However, there is a much older Labour tradition, which is that work should earn a decent wage - a living wage as it was once called - and that self-respect demanded that one resorted to the benefit system only when all opportunities for work were cut off. I know the economists will be against me, but I still think that that is the healthier instinct. It's what gave rise to the trade union movement and it's what lies behind the call for a minimum wage today.
How do we way this issue up? On the one hand, Gordon Brown aims to establish an Earned Income Tax Credit which suggests a minimum income approach. On the other hand, he has appointed a Low Pay Commission to recommend a minimum wage. I think Labour really needs to make up its mind about which of these it wants. But the basic aim of any scheme should be to cut the permanent link between people in work and Frank Field's department. It's degrading and should not be necessary.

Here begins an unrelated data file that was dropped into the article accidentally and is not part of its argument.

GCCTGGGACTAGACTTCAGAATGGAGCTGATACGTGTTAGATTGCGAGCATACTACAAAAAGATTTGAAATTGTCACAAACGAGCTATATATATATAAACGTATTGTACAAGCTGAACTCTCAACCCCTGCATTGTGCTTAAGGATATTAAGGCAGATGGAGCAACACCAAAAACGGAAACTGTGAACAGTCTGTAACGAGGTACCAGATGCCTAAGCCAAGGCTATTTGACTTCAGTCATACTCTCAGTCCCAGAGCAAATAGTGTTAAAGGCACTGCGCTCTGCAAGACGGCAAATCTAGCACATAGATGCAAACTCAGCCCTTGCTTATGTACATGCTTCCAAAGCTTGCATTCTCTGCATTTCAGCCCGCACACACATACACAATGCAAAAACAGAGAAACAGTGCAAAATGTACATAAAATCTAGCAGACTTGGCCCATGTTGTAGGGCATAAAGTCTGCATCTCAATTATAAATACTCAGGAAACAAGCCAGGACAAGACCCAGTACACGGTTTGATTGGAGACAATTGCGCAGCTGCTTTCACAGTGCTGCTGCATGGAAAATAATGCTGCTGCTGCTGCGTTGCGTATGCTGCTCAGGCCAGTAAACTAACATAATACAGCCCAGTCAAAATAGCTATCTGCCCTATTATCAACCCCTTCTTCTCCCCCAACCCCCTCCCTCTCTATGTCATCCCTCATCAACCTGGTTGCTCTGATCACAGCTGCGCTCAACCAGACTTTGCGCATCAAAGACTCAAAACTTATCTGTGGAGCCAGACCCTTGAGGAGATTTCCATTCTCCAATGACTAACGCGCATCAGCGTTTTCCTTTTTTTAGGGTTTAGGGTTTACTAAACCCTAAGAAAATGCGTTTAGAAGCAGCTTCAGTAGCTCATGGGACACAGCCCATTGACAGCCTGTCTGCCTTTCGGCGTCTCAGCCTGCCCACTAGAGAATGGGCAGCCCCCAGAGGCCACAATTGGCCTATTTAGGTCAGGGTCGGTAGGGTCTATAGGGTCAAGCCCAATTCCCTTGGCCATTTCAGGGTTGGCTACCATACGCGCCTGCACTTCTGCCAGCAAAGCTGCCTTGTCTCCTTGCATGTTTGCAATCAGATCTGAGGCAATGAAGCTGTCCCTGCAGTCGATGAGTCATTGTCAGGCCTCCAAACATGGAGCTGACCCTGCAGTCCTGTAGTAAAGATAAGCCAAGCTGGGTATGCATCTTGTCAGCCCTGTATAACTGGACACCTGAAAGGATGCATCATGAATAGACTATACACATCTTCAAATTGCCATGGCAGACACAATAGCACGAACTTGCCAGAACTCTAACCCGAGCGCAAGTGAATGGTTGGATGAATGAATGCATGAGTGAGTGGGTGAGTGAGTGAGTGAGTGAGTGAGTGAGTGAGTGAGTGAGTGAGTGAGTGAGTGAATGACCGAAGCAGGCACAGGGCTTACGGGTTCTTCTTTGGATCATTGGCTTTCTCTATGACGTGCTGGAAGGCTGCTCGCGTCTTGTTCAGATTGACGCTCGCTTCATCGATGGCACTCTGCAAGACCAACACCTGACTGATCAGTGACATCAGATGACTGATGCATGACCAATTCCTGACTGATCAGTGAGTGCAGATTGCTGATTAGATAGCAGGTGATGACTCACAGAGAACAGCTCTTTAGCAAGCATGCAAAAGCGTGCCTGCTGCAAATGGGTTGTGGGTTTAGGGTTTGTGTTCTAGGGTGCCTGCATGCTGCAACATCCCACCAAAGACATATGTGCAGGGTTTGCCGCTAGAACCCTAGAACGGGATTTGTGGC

This still leave us with the problem of those too discouraged to look for work, too unsocial to get work, too fickle or apparently unhealthy to hold down jobs. The Victorians called them the residue and tried to keep them out of sight. We call them the 'socially excluded' and want to give them a leg up.
Economists address their problem by trying to eliminate the 'poverty trap' - the situation of being able to get more or as much from benefit as by working. They devise all kinds of fancy tapers to reduce the high marginal tax rates attached to extra effort, or effort of any kind. Of course, I am not against technical reforms of this kind, and I believe they can do some good. But we must recognise that exclusion is a social and not just economic problem. Inclusion requires not just technical fixes, which may be too costly or ineffective on their own, but all kinds of schemes of community self-help.